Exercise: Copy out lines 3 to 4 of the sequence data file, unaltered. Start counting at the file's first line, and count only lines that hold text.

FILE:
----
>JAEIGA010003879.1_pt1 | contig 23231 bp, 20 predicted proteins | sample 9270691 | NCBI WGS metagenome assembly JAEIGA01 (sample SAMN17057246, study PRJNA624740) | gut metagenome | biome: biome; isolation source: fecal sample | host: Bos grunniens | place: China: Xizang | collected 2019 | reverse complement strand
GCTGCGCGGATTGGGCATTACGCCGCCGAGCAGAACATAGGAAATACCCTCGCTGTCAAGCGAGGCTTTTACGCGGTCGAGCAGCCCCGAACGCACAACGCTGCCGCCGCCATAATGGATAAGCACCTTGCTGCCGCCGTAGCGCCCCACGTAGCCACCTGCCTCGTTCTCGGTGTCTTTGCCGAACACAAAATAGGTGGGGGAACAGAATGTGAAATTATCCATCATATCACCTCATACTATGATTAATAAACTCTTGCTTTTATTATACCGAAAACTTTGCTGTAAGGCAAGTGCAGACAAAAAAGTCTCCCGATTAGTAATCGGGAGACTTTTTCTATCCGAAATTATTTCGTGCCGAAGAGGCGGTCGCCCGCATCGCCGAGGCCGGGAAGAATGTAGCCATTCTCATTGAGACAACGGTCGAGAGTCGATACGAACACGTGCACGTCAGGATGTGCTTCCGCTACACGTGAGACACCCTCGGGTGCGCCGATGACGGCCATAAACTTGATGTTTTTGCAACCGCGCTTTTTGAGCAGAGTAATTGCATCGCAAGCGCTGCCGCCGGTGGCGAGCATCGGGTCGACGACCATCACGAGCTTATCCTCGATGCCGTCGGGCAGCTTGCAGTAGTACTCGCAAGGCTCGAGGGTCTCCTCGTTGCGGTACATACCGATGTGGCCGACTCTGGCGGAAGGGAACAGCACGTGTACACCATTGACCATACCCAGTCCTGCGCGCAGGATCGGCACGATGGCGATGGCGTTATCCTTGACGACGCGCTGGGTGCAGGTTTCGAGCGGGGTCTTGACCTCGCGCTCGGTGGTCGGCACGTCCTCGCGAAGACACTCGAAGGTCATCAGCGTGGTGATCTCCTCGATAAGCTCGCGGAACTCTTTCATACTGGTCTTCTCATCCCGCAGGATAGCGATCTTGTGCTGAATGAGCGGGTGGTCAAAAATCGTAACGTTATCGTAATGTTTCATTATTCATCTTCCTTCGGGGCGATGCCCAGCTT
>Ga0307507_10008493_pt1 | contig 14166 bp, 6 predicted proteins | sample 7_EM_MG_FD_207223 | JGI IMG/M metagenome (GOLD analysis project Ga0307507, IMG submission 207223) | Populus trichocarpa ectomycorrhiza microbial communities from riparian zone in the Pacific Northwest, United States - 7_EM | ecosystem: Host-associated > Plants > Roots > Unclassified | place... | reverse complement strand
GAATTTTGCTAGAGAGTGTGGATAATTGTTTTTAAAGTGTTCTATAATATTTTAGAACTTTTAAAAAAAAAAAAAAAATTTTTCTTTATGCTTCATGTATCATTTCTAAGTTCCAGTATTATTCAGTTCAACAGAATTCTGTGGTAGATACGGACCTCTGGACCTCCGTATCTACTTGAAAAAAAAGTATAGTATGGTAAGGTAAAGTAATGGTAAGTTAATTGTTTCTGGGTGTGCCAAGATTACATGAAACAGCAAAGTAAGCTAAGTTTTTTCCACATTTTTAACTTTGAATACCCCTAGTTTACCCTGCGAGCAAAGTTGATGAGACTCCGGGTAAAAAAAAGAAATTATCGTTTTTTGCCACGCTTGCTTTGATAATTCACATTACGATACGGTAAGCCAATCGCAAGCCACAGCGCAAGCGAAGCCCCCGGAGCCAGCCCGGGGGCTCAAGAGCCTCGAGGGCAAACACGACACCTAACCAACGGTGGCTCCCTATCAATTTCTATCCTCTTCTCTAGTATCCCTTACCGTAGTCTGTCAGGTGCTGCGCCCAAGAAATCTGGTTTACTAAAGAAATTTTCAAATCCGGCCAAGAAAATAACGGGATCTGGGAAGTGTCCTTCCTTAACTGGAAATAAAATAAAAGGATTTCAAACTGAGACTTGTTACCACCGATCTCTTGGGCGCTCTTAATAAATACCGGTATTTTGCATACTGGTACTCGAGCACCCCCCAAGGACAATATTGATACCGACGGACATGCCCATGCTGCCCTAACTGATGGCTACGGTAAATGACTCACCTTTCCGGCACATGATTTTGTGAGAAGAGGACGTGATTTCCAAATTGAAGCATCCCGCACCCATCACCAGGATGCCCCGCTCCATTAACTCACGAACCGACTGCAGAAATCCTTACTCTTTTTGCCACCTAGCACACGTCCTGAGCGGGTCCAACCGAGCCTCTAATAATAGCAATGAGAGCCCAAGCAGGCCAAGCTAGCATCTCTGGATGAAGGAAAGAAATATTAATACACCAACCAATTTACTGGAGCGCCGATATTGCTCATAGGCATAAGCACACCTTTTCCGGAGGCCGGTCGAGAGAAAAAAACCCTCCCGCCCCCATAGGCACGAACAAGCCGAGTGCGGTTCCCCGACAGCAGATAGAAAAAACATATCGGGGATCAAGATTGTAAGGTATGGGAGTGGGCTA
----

>Ga0307507_10008493_pt1 | contig 14166 bp, 6 predicted proteins | sample 7_EM_MG_FD_207223 | JGI IMG/M metagenome (GOLD analysis project Ga0307507, IMG submission 207223) | Populus trichocarpa ectomycorrhiza microbial communities from riparian zone in the Pacific Northwest, United States - 7_EM | ecosystem: Host-associated > Plants > Roots > Unclassified | place... | reverse complement strand
GAATTTTGCTAGAGAGTGTGGATAATTGTTTTTAAAGTGTTCTATAATATTTTAGAACTTTTAAAAAAAAAAAAAAAATTTTTCTTTATGCTTCATGTATCATTTCTAAGTTCCAGTATTATTCAGTTCAACAGAATTCTGTGGTAGATACGGACCTCTGGACCTCCGTATCTACTTGAAAAAAAAGTATAGTATGGTAAGGTAAAGTAATGGTAAGTTAATTGTTTCTGGGTGTGCCAAGATTACATGAAACAGCAAAGTAAGCTAAGTTTTTTCCACATTTTTAACTTTGAATACCCCTAGTTTACCCTGCGAGCAAAGTTGATGAGACTCCGGGTAAAAAAAAGAAATTATCGTTTTTTGCCACGCTTGCTTTGATAATTCACATTACGATACGGTAAGCCAATCGCAAGCCACAGCGCAAGCGAAGCCCCCGGAGCCAGCCCGGGGGCTCAAGAGCCTCGAGGGCAAACACGACACCTAACCAACGGTGGCTCCCTATCAATTTCTATCCTCTTCTCTAGTATCCCTTACCGTAGTCTGTCAGGTGCTGCGCCCAAGAAATCTGGTTTACTAAAGAAATTTTCAAATCCGGCCAAGAAAATAACGGGATCTGGGAAGTGTCCTTCCTTAACTGGAAATAAAATAAAAGGATTTCAAACTGAGACTTGTTACCACCGATCTCTTGGGCGCTCTTAATAAATACCGGTATTTTGCATACTGGTACTCGAGCACCCCCCAAGGACAATATTGATACCGACGGACATGCCCATGCTGCCCTAACTGATGGCTACGGTAAATGACTCACCTTTCCGGCACATGATTTTGTGAGAAGAGGACGTGATTTCCAAATTGAAGCATCCCGCACCCATCACCAGGATGCCCCGCTCCATTAACTCACGAACCGACTGCAGAAATCCTTACTCTTTTTGCCACCTAGCACACGTCCTGAGCGGGTCCAACCGAGCCTCTAATAATAGCAATGAGAGCCCAAGCAGGCCAAGCTAGCATCTCTGGATGAAGGAAAGAAATATTAATACACCAACCAATTTACTGGAGCGCCGATATTGCTCATAGGCATAAGCACACCTTTTCCGGAGGCCGGTCGAGAGAAAAAAACCCTCCCGCCCCCATAGGCACGAACAAGCCGAGTGCGGTTCCCCGACAGCAGATAGAAAAAACATATCGGGGATCAAGATTGTAAGGTATGGGAGTGGGCTA